(Updates with U.S. late-afternoon trading, European market close, adds commentary)
* European shares close mixed
* Dow remains near record high after earnings reports
* U.S. Treasury yields higher on the day
* NZ$ falls to 5-month lows on incoming govt's policies
NEW YORK, Oct 24 (Reuters) - European shares ended mixed at their close on Tuesday in anticipation of this week's European Central Bank meeting, while the Dow Jones Industrial Average remained near record highs, buoyed by a surge in industrial sector shares.
Although the German, French, Italian and Spanish indexes all rose, the pan-European STOXX 600 closed down 0.4 percent.
"The market is anticipating that the ECB highlights some kind of inclination towards lower for longer, and that's supportive for equities," said Pierre Bose, head of European equity strategy at Credit Suisse. "If they were a bit more hawkish that could take a bit of the steam out of the rally we've seen."
The pan-European FTSEurofirst 300 index lost 0.30 percent and MSCI's gauge of stocks across the globe gained 0.04 percent.
Apple supplier and chipmaker AMS jumped 21.8 percent after reporting third-quarter sales just under expectations. Analysts said strong fourth-quarter guidance from the iPhone supplier offset the miss.
Strong profits from Spain's Caixabank also lifted the IBEX 0.4 percent after its Catalonia-related underperformance.
Earnings were top-of-mind in U.S. trading, raising the Dow Jones Industrial Average 192.26 points, or 0.83 percent, to 23,466.22.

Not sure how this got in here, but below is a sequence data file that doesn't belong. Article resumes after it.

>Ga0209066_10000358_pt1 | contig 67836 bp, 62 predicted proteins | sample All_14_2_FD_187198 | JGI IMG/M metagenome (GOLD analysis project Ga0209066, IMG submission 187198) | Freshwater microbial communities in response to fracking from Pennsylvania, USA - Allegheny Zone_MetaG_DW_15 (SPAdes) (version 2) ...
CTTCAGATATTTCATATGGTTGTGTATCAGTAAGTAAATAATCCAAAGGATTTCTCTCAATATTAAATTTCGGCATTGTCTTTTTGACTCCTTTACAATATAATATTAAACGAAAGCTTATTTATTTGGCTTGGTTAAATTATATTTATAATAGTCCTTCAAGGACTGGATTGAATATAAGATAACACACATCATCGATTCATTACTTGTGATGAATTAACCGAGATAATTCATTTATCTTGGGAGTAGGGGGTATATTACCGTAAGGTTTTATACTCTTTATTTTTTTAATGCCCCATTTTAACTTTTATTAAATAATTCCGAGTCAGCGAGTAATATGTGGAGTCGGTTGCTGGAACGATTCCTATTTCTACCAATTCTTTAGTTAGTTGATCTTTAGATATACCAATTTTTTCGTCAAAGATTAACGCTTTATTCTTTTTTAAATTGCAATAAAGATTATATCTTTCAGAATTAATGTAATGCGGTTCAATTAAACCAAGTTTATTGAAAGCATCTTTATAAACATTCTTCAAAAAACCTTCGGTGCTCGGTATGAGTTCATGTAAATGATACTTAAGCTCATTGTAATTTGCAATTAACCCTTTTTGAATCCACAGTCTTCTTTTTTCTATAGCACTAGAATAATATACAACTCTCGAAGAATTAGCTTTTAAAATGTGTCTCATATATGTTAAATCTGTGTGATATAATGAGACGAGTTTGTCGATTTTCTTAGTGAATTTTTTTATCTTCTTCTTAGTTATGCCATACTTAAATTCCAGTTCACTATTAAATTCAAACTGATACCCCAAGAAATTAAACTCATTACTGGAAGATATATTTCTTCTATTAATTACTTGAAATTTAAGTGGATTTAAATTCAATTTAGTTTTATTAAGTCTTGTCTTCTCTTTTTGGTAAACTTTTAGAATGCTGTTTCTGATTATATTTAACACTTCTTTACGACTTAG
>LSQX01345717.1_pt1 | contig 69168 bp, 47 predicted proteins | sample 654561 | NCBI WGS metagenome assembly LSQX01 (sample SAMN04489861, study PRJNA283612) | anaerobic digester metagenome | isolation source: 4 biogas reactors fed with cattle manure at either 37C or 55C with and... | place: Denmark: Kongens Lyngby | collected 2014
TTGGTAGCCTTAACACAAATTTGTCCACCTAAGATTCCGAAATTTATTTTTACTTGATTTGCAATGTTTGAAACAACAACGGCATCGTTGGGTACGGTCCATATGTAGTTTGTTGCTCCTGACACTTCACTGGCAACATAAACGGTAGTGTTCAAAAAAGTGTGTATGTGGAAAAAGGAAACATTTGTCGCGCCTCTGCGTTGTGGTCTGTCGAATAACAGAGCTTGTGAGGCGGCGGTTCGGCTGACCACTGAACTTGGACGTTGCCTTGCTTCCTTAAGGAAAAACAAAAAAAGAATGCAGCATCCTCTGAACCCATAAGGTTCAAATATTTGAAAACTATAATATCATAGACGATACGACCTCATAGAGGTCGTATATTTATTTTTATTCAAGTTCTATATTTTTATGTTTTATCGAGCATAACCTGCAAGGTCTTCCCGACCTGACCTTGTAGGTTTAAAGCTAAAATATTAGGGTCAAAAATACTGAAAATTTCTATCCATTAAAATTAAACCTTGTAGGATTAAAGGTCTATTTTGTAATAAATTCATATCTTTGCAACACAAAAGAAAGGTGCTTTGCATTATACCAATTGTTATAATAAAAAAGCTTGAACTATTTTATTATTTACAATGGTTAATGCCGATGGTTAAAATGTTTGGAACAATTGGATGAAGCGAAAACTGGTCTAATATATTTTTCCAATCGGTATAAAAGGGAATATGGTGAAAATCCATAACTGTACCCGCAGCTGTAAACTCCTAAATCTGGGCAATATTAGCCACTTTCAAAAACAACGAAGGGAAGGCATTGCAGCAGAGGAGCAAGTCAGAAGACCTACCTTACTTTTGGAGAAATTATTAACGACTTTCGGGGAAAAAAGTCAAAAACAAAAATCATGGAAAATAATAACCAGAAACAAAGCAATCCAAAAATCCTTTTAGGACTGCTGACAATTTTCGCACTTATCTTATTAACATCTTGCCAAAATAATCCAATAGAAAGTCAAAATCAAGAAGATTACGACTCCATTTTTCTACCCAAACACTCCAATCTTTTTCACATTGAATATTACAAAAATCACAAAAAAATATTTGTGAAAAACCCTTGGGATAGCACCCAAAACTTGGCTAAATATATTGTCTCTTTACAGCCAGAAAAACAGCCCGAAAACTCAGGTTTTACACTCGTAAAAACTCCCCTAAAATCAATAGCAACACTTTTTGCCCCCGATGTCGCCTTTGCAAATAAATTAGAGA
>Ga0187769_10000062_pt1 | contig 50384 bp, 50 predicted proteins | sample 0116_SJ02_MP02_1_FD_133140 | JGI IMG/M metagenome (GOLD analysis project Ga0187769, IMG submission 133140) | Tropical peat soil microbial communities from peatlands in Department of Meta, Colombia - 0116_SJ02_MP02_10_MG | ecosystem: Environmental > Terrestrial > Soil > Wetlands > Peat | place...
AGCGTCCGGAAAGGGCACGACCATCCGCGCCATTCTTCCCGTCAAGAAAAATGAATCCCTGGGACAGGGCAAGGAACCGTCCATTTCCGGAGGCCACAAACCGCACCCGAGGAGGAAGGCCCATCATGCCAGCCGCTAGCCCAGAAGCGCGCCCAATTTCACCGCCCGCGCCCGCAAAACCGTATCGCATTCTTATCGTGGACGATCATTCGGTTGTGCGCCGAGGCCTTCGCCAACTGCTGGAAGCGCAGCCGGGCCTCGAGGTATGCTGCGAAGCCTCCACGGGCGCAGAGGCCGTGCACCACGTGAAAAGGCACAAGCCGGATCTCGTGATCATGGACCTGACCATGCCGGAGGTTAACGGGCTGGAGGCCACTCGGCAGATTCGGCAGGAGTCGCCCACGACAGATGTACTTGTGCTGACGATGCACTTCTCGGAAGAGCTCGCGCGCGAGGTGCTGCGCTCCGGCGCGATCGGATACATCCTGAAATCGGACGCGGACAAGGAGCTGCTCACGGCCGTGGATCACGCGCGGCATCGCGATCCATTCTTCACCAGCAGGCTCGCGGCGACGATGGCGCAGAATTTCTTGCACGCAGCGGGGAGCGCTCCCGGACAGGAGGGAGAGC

The world's largest construction and mining equipment maker, Caterpillar Inc, beat third-quarter profit and sales estimates and raised its full-year forecasts. The Peoria, Illinois company expects revenue in its construction business to surge about 20 percent and its mining business to jump 30 percent. The company's stock was up 4.6 percent.
3M, another Dow component, which makes a range of products from autoparts to office supplies, reported upbeat results, helping its stock gain 7.2 percent.
Earnings have gotten off to a strong start, with 73 percent of 120 S&P companies beating profit expectations as of Tuesday.
The S&P 500 gained 5.29 points, or 0.21 percent, to 2,570.27 and the Nasdaq Composite added 21.12 points, or 0.32 percent, to 6,607.95.
U.S. 10-year Treasury yields remained close to a more than five-month peak. Benchmark 10-year notes last fell 9/32 in price to yield 2.4063 percent, from 2.375 percent late on Monday.
The 30-year U.S. Treasury bond last fell 21/32 in price to yield 2.9234 percent, from 2.89 percent late on Monday.
Japan's Nikkei had extended its 16-day winning streak to a 21-year peak overnight following the weekend election win for Prime Minister Shinzo Abe.
The New Zealand dollar hit a five-month low after the incoming Labour-led coalition government said it plans to review and reform the Central Bank Act to include employment, alongside inflation, as a dual target.
The dollar index rose 0.05 percent as the wait continued for President Donald Trump to name the next head of the U.S. central bank after he said on Monday a decision was "very, very close." Hopes for the passage of a tax cut plan also buoyed the greenback.
Spot gold dropped 0.4 percent to $1,276.63 an ounce, remaining near a two-week low.
U.S. crude rose 1.1 percent to $52.47 per barrel and Brent was last at $58.30, up 1.62 percent.
(Reporting by Stephanie Kelly; Additional reporting by Julien Ponthus, Helen Reidin and Marc Jones in London, Sruthi Shankar in Bengaluru and Gertrude Chavez-Dreyfuss in New York; Editing by Daniel Bases and James Dalgleish)